Winter is the coldest of the four seasons of temperate zones.
"It is the season between Autumn and Spring. Winter is one of the four seasons of temperate zones." "North American calendars go by astronomy and state that winter begins on the winter solstice, and ends on the vernal equinox." "Calculated meteorologically, it begins and ends earlier (typically at the start of the month with the equinox or solstice) and is the season with the shortest days and the lowest temperatures." "Either way, it generally has cold weather and, especially in the higher latitudes or altitudes, snow and ice." "The coldest average temperatures of the season are typically experienced in January in the Northern Hemisphere and in July in the Southern Hemisphere."
"Meteorological winter is the season having the shortest days and the lowest average temperatures. This corresponds to the months of December, January and February, which have the coldest weather and, especially in the higher latitudes or altitudes, snow and ice in the Northern hemisphere. The coldest average temperatures of the season are typically experienced in January in the Northern Hemisphere and in June or July in the Southern Hemisphere. Nighttime predominates the winter season, and in some regions it has the highest rate of precipitation as well as prolonged dampness because of permanent snow cover or high precipitation rates coupled with low temperatures, precluding evaporation. Blizzards often develop and cause many transportation delays. A rare meteorological phenomenon encountered during winter is ice fog, which comprises ice crystals suspended in the air; it occurs only at very low temperatures, below about −30°C (−22°F)."
"Accumulations of snow and ice are mostly associated with winter in the Northern Hemisphere, due to the large land masses there. In the Southern Hemisphere, the more maritime climate and the relative lack of land south of 40°S makes the winters milder; thus, snow and ice are less common in inhabited regions of the Southern Hemisphere. In this region, snow occurs every year in elevated regions such as the Andes, the Great Dividing Range in Australia, and the mountains of New Zealand, and also occurs in the southerly Patagonia region of South America. Snow occurs year-round in Antarctica."
"Meteorologically, the winter solstice, being the day of the year which has fewest hours of daylight, ought to be the middle of the season, but temperature lag means that the coldest period normally follows the solstice, so the season is sometimes regarded (in the USA and England) as beginning at the solstice and ending on the following equinox. In the Northern Hemisphere, depending on the year, this corresponds to the period between December 20 and 21 and March 20 or 21. In Scandinavia, winter traditionally begins on October 14th and ends on the last day of February. In many countries in the Southern Hemisphere, including Australia , New Zealand and South Africa, winter begins on 1 June and ends on 31 August. In Celtic nations such as Ireland (using the Irish calendar) and in Scandinavia, the winter solstice is traditionally considered as midwinter, with the winter season beginning November 1, on All Hallows, or Samhain. Winter ends and spring begins on Imbolc, or Candlemas, which is February 1 or February 2. This system of seasons is based on the length of days exclusively. (The three-month period of the shortest days and weakest solar radiation occurs during November, December, and January in the Northern Hemisphere and May through July in the Southern Hemisphere.)" "Also, many mainland European countries tend to recognize Martinmas, St. Martin's day (November 11), as the first calendar day of winter. The day falls at midpoint between the old Julian equinox and solstice dates. Also, Valentines Day (February 14) is recognized by some countries as heralding the first rites of spring, such as flowers blooming."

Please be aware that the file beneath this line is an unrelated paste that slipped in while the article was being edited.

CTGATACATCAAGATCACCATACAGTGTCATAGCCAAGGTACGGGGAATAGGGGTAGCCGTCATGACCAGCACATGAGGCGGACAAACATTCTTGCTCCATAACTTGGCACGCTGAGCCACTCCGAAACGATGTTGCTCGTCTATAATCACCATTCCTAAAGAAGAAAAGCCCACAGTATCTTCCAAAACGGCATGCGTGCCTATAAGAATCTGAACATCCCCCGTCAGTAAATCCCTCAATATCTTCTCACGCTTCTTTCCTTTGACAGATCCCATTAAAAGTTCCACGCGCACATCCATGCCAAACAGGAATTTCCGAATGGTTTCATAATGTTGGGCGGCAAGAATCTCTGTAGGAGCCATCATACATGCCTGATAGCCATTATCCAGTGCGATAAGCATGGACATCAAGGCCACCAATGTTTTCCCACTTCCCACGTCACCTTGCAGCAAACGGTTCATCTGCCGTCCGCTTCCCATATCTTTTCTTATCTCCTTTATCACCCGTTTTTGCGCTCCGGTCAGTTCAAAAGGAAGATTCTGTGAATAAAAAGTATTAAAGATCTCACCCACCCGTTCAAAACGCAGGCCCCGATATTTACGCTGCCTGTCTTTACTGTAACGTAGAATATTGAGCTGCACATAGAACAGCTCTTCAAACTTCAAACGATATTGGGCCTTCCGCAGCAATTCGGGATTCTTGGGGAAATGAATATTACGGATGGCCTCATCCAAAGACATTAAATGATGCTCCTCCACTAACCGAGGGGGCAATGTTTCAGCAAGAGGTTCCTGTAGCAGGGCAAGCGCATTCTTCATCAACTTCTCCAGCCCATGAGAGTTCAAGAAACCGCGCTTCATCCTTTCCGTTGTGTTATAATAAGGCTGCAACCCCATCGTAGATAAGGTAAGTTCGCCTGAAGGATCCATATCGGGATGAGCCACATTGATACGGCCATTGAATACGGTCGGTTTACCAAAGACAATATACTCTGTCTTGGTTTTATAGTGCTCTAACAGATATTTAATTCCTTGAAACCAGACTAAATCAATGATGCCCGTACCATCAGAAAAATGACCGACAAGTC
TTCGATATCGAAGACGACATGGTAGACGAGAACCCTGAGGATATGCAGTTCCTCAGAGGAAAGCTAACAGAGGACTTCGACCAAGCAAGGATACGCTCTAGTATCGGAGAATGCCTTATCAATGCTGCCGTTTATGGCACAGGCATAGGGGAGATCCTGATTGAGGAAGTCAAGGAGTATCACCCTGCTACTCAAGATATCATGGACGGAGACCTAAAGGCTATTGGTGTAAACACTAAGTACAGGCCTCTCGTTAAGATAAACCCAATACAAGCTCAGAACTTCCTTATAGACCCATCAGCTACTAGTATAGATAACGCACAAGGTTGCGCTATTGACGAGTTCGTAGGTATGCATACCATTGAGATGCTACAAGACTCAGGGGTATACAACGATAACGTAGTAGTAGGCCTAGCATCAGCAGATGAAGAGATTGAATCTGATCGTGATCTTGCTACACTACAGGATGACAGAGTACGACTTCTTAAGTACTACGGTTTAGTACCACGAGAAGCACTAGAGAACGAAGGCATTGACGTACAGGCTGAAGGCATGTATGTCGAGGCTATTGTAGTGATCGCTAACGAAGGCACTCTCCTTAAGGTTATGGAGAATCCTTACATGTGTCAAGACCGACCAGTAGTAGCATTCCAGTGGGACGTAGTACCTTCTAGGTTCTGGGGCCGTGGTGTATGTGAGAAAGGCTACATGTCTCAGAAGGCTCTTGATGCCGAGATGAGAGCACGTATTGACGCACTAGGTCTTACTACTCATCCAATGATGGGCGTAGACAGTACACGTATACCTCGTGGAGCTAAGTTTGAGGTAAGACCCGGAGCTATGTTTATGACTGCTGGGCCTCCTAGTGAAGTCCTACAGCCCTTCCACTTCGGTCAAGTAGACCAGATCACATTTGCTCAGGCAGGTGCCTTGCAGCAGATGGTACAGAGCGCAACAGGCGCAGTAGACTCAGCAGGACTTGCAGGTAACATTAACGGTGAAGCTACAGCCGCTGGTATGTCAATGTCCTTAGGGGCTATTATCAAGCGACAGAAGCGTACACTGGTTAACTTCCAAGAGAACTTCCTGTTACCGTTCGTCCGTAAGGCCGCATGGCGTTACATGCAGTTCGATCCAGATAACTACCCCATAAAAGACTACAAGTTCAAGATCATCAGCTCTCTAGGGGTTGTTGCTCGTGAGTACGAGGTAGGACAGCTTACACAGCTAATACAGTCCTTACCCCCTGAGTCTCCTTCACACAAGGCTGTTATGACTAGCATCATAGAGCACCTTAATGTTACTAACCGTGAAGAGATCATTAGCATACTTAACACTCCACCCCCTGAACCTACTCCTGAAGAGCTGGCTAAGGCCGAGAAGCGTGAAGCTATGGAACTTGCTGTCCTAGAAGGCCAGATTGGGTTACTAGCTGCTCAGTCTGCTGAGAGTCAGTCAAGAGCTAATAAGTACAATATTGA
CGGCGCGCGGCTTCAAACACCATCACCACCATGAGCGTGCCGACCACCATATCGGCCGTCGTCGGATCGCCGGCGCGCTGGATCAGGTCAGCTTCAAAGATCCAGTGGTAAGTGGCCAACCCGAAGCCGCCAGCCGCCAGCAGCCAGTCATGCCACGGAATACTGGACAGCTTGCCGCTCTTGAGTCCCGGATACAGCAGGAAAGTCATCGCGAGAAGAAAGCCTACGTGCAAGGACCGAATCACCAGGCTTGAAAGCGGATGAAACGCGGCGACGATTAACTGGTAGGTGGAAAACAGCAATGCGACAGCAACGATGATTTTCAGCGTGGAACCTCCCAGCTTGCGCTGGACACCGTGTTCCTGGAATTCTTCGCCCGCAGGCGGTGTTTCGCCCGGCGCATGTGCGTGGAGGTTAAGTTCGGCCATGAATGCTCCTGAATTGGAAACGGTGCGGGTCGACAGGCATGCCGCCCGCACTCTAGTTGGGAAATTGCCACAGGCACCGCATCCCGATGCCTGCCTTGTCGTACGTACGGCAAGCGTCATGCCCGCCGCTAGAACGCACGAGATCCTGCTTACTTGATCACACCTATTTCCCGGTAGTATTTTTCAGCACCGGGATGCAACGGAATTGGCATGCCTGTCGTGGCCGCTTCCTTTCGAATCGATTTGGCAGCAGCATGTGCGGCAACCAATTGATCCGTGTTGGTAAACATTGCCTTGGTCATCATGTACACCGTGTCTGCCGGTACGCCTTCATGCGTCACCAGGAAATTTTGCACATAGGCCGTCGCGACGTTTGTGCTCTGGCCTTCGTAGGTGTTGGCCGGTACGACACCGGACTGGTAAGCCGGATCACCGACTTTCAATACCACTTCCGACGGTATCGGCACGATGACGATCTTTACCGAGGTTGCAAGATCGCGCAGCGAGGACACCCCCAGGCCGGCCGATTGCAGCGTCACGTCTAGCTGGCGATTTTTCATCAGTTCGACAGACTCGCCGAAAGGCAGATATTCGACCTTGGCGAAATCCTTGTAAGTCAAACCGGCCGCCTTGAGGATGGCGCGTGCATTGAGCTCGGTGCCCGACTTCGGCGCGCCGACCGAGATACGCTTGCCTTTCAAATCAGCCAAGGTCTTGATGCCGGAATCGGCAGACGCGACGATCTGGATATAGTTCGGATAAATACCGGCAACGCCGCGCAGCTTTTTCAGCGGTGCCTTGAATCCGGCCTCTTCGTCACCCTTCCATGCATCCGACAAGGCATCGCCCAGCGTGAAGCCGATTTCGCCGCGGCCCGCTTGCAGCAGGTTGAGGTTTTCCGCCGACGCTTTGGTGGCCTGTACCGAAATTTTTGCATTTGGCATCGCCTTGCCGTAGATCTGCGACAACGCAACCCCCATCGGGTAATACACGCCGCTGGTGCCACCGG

"In Chinese astronomy and other East Asian calendars, winter is taken to commence on or around November 7, with the Jiéqì (known as 立冬 lì dōng—literally, "establishment of winter")."
"The three-month period associated with the coldest average temperatures typically begins somewhere in late November or early December in the Northern Hemisphere and lasts through late February or early March. This "thermological winter" is earlier than the solstice delimited definition, but later than the daylight (Celtic) definition. Depending on seasonal lag, this period will vary between climatic regions."
"Cultural influences such as Christmas creep may have led to the winter season being perceived as beginning earlier in recent years."
Northern Hemisphere winter holidays
"The winter months in the Northern Hemisphere is considered a season, often accompanied by festivals and feasts. The winter holiday season is known as a period of time surrounding Christmas that was formed in order to embrace all cultural and religious celebration rather than only Christian celebrations.
Wilson "Snowflake" Bentley's First Snowflake Photograph Jan 15, 1885.
Passing seasons change the habits and moods of people. During the winter months in the northern hemisphere, a gloominess nicknamed "winter blues", "February blahs", "Holiday depression", or doldrums, is informally noted amongst people.